China Plans Yangtze River Economic Belt

Published on Author harringtonj16
Screen Shot 2015-04-05 at 15.14.36
Wuhan, a current city on the Yangtze River

The Silk Road Economic Belt is not the only new development project that China is undertaking. China recently revealed plans to improve the infrastructure of central China by planning the construction of city clusters along the Yangtze River.

Despite the fact that China has been growing rapidly for the last twenty years, much of the growth has been geographically unbalanced. The majority of the Chinese economy is situated along the coast or in the southeast basin, leaving much of China’s vast land unused. By revamping 2004s ‘Rise of Central China’ initiative, these new cities will be the medium by which more stable and balanced growth is achieved.

The zone will cover over 300,000 square kilometers. This, and the goals that the Chinese have set for the project, indicate that this will be a massive undertaking. Some of the objectives for this Yangtze River Economic Belt will be to use regional comparative advantages, such as having the Yangtze River as a mode of transportation, and to expedite industrial upgrades, but one of the main points laid out was the integration of agriculture into the more urban fold of China. One of the key objectives for this project is to empower modern agriculture bases.

This will come about in two ways. First, some the once isolated agricultural hubs will be in closer proximity to urban areas, allowing for more direct transfer of technology, labor, and capital. Second, the ‘farms’ themselves will probably see infrastructure improvements once the economic layout has been established.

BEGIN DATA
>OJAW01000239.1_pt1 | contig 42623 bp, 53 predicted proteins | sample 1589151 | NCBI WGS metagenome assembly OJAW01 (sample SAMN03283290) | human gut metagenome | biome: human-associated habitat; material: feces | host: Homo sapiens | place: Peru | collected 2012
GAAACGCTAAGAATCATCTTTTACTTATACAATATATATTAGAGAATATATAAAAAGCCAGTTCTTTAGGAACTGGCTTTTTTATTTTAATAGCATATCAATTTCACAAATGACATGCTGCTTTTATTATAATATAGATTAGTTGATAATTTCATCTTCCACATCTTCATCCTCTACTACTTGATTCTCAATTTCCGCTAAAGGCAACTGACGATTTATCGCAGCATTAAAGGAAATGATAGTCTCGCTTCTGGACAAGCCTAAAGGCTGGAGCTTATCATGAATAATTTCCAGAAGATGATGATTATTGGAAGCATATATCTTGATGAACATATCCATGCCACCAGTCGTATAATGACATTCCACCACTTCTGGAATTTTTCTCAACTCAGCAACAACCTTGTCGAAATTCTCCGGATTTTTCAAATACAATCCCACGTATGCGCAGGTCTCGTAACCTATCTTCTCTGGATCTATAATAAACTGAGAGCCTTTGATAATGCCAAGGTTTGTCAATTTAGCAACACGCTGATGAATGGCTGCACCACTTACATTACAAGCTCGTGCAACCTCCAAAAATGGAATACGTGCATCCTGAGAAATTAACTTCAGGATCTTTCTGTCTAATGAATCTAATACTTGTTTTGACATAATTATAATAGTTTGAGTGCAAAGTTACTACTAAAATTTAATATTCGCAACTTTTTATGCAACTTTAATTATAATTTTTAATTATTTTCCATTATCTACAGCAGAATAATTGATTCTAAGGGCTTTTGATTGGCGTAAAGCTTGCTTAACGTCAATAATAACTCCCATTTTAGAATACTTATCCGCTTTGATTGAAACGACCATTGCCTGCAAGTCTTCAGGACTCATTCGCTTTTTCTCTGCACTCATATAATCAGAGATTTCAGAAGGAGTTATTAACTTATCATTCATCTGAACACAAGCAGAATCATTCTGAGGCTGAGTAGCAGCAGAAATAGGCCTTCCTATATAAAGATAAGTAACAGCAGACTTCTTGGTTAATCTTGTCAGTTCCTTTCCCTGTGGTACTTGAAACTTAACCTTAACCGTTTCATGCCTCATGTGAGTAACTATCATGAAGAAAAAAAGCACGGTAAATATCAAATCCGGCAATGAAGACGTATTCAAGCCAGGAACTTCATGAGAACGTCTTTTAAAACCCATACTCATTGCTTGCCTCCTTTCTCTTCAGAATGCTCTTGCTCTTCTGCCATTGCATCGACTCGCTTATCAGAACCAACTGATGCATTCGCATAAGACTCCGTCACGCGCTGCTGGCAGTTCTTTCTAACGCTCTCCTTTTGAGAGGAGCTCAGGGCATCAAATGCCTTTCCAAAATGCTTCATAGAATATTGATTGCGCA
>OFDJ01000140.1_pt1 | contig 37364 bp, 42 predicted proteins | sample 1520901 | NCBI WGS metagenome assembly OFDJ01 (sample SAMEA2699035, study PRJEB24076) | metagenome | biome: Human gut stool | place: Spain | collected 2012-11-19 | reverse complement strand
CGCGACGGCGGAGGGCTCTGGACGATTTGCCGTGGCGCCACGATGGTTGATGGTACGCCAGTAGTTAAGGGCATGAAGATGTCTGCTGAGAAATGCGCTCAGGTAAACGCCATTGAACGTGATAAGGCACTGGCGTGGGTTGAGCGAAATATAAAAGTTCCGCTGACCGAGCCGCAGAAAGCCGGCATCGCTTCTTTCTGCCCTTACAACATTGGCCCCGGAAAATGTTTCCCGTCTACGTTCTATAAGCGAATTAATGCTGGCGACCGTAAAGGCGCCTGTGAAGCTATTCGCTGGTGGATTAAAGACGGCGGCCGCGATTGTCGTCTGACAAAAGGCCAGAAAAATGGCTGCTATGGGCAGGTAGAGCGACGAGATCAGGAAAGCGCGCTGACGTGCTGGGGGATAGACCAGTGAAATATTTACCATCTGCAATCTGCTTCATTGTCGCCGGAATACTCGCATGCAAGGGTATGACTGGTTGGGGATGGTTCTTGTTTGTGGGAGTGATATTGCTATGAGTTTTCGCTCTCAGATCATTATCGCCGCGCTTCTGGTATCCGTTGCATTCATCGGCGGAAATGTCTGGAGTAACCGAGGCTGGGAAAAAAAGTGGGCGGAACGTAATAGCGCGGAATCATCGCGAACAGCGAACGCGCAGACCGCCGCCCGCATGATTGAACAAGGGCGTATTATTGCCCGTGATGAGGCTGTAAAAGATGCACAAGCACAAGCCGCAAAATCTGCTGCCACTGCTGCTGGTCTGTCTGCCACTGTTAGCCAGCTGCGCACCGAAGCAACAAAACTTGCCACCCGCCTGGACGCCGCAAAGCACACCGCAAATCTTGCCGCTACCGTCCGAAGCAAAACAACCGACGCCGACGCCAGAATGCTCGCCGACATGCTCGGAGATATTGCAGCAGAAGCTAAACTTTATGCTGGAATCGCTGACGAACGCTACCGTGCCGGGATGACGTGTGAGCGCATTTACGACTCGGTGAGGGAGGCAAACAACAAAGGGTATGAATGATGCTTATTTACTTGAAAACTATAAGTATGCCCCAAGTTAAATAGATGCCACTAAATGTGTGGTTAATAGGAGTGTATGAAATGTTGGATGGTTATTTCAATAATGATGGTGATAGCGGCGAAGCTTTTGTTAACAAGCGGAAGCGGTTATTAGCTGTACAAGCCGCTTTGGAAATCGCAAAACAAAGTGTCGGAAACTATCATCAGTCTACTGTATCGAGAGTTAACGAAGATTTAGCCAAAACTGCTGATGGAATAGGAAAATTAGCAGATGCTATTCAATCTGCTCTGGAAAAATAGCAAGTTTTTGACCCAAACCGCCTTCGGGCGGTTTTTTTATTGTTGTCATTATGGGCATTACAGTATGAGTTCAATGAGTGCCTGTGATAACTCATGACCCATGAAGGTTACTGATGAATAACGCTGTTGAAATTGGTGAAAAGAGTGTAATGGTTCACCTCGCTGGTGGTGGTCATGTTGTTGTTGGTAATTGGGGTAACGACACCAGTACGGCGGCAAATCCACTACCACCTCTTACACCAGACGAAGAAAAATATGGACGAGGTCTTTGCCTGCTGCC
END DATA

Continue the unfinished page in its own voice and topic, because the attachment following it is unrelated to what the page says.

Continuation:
China has been rapidly initiating projects to expand its stagnating economy. And although the initial costs will be high, China investing in more stable, widespread growth is a smart way to address its gradual slowdown.


3 Responses to China Plans Yangtze River Economic Belt

  1. Are there any environmental components to the plan? It seems a good opportunity to address China’s horribly unhealthy river pollution.

    • The phrasing in the statement made by China is ‘environmental protection’, but so far I don’t see any concrete plans to address problems that already exist. Maybe they’re wording it like this because they know that massive urbanization efforts will cause even more pollution but can be more closely monitored this time.

  2. These sorts of regional programs are common around the world. There’s likely a document providing more details. As per the comments, without reading that it’s impossible to know whether the proposal is sufficiently concrete as to suggest the initiative will have an impact.